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Big Slick Poker Hand: 7 Tips for Winning BIG


Big Slick Poker Hand: 7 Tips for Winning BIG

Ace-King, also known affectionately as “Big Slick” is undoubtedly one of the best starting hands in No Limit Hold’em. While profits are often in store for the holder with the Big Slick poker hand, excitement can easily turn into dismay. Some players prefer the nickname “Anna Kournikova” after the Russian tennis star. “Looks pretty but never wins anything”.

While the potential for big profits are there, navigating the various pitfalls associated with Big Slick requires a measure of skill. A complete masterclass on the topic of Big Slick poker would fill hundreds of pages, but we can at least hit the table with a selection of the most important pointers which we will outline here.

TIP 1: BIG SLICK OFFSUIT WANTS TO PLAY HEADS UP.

Some hands play well multi-way in Hold’em, others not so much. AKo is absolutely one of those hands that prefers to play heads-up. We should hence carefully revolve our preflop decision around making heads up pots a frequent reality.

Let’s say there is a late position opener and caller. We are in the big-blind and have the option to overcall or squeeze. Squeezing is frequently best because it carries the possibility of narrowing down the field. Overcalling forces us to play a multi-way pot postflop; not an environment in which AKo thrives.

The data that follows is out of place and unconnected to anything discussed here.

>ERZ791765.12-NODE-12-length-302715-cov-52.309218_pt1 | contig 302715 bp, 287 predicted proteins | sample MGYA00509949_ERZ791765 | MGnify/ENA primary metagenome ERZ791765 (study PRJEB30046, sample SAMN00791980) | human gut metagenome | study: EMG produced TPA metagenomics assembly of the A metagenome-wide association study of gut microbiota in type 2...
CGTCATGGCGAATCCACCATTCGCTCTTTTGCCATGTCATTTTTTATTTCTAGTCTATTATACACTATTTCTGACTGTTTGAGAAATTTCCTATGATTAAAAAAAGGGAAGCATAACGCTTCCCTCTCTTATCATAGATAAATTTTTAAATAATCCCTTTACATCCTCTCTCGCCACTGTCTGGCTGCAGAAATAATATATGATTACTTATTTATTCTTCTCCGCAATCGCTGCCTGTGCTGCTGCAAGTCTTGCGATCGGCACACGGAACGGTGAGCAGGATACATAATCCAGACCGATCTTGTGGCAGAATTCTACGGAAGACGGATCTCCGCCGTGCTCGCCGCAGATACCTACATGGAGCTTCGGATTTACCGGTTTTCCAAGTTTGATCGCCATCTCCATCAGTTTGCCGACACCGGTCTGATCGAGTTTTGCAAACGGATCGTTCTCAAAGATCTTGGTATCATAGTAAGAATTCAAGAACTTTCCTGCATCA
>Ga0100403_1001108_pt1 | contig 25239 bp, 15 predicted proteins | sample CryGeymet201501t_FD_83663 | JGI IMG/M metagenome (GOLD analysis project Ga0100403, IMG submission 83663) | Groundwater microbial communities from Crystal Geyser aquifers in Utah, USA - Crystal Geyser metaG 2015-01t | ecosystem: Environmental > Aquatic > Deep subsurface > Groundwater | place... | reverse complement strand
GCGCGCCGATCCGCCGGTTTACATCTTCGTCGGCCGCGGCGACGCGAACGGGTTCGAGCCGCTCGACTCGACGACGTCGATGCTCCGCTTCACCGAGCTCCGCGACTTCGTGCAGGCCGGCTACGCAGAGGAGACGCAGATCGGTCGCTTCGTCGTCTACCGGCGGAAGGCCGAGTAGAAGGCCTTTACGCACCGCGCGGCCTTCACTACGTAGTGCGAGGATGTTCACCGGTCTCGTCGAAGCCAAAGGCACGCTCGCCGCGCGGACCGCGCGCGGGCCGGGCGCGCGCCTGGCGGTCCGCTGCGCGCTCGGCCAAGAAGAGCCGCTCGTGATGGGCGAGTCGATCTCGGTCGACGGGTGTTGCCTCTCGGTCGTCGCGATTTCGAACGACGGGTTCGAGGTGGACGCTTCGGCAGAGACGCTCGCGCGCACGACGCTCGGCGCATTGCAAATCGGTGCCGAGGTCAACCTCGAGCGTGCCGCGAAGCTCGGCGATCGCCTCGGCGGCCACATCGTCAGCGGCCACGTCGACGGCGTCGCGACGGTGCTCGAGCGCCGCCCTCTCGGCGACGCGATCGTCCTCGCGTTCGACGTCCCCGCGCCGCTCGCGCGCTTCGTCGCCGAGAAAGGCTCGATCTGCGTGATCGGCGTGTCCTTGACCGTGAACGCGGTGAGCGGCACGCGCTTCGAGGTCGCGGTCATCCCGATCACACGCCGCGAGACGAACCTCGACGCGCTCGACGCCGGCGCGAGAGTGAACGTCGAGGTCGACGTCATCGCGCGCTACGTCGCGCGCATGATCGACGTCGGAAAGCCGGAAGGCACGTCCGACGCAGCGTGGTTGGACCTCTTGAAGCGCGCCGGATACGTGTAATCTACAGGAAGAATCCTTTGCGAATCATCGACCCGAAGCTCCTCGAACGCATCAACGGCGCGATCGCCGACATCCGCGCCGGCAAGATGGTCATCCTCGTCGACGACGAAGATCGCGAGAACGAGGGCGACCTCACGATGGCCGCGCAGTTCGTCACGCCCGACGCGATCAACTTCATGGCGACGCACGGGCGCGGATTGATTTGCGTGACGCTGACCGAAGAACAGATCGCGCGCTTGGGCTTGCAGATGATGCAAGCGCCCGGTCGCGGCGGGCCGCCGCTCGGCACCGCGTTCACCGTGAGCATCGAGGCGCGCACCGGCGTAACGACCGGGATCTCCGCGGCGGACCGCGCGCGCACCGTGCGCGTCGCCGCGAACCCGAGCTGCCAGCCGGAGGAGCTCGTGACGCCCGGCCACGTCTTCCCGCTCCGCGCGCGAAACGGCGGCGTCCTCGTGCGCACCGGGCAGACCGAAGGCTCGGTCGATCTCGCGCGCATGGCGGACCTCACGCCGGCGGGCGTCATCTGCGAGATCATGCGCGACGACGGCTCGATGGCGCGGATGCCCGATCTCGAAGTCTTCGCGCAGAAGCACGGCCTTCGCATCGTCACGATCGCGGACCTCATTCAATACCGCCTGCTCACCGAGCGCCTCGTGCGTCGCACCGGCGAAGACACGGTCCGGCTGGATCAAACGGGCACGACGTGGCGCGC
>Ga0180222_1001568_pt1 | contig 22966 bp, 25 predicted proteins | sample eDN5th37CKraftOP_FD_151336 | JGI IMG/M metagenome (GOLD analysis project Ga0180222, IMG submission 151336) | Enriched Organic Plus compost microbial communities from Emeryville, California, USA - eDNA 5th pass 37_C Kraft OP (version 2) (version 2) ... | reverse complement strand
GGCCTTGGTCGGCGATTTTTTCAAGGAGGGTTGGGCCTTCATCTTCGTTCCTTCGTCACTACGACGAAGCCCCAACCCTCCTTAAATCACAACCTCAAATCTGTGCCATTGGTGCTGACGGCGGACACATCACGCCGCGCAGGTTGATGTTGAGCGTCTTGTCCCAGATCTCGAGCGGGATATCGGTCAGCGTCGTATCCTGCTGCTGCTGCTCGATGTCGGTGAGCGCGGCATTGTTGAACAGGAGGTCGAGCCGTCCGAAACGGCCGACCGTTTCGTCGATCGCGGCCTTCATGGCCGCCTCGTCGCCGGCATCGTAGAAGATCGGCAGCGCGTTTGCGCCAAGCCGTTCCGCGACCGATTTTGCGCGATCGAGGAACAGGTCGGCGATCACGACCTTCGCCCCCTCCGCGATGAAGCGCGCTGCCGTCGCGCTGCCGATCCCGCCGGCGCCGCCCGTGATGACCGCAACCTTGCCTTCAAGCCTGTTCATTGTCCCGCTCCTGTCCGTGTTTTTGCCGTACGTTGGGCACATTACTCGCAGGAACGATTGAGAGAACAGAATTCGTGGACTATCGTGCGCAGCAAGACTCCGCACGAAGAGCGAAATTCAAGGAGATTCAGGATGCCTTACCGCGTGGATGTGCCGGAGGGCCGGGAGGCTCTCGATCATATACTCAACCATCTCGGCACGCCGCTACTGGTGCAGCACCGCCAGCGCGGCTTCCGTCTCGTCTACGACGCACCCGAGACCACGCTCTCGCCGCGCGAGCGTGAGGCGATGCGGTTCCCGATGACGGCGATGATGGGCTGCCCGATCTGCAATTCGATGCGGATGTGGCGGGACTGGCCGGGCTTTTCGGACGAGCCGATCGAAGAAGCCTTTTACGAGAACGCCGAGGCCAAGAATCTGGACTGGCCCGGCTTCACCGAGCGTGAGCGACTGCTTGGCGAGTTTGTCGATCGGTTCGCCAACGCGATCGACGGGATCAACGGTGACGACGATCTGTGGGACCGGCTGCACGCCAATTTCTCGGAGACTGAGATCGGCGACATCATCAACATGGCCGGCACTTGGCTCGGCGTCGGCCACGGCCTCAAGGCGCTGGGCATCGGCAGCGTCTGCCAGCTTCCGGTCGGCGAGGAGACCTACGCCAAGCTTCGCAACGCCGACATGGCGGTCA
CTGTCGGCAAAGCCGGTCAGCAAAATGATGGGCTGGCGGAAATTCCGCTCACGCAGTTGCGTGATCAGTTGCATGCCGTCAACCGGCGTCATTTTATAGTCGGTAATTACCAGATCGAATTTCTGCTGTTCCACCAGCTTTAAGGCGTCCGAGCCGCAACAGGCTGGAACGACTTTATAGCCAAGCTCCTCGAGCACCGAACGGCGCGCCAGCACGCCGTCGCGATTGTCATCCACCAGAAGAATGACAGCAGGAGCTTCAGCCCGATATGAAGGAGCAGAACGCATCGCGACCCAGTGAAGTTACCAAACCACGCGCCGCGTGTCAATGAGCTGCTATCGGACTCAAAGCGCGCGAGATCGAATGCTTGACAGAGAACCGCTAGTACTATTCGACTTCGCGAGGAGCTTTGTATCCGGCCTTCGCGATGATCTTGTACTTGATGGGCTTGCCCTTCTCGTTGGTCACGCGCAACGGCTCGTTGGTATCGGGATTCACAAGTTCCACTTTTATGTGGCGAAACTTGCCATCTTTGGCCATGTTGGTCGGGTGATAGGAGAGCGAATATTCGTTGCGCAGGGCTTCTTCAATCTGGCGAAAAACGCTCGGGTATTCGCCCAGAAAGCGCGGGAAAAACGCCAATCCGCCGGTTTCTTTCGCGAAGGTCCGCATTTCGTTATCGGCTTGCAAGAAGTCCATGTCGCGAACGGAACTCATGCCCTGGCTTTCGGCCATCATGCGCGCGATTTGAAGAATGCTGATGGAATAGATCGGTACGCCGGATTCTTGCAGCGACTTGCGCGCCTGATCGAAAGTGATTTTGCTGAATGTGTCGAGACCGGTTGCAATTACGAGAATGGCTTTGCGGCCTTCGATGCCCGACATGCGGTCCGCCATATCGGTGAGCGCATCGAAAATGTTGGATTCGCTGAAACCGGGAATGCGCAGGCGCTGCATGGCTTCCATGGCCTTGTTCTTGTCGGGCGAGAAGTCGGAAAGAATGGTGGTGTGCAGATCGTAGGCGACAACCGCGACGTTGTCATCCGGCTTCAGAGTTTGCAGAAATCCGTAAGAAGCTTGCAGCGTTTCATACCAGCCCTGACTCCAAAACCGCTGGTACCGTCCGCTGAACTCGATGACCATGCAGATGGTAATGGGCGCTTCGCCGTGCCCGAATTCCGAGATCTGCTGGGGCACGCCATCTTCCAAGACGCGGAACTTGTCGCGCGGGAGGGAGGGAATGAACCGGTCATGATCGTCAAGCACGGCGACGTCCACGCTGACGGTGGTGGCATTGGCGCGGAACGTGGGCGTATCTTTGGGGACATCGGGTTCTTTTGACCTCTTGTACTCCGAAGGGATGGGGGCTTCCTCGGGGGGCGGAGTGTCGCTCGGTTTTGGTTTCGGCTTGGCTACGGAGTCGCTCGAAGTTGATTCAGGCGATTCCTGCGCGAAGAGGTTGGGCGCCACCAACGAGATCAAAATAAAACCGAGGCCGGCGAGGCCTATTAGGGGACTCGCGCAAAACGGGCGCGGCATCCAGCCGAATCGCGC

Another example might be that we are on the BTN with AKo and face a middle-position opener. While both cold-calling and 3betting can be considered reasonable, 3betting often ends up being best. By just calling we increase the possibility of multi-way action assuming one of the blinds decides to tag along.

TIP 2: STACK OFF PREFLOP IN LATE POSITION FOR <100bb ONLY.

This mostly applies to cash games. Many players are aware that it can be ok to stack off preflop with AKo and AKs. However, it depends on our position and our stack depth. It’s generally not ok to stack off preflop if either we or our opponents are in early/middle position. It’s also not recommended to stack off preflop if the stacks are deeper than 100bb.

Even with stack sizes smaller than 100bb in late position, it’s worth remembering that stacking off preflop is unlikely to be exceptionally profitable. There is frequently a better option that involves seeing a flop.

TIP 3: TOP-PAIR-TOP-KICKER IS NOT ALWAYS GOOD FOR STACKS.

One of the most frequent postflop hands we’ll make with big slick poker is TPTK (top-pair-top-kicker). 100bb effective stacks are notoriously tricky for this type of holding, especially if we are playing a single-raised pot. If our opponent is looking to get 100bb into the middle postflop, he will often have one pair beat.

Our default outlook should hence to be to value-bet relentlessly but be willing to fold in the face of counter-aggression.

TIP 4: BE CAUTIOUS WHEN BIG SLICK DOESN'T IMPROVE.

While our AK is decent preflop, by the time we have completely missed the flop, our hand declines sharply in value. Sometimes players have a hard time letting go however and are content to both make and call big bets with AK-high unimproved.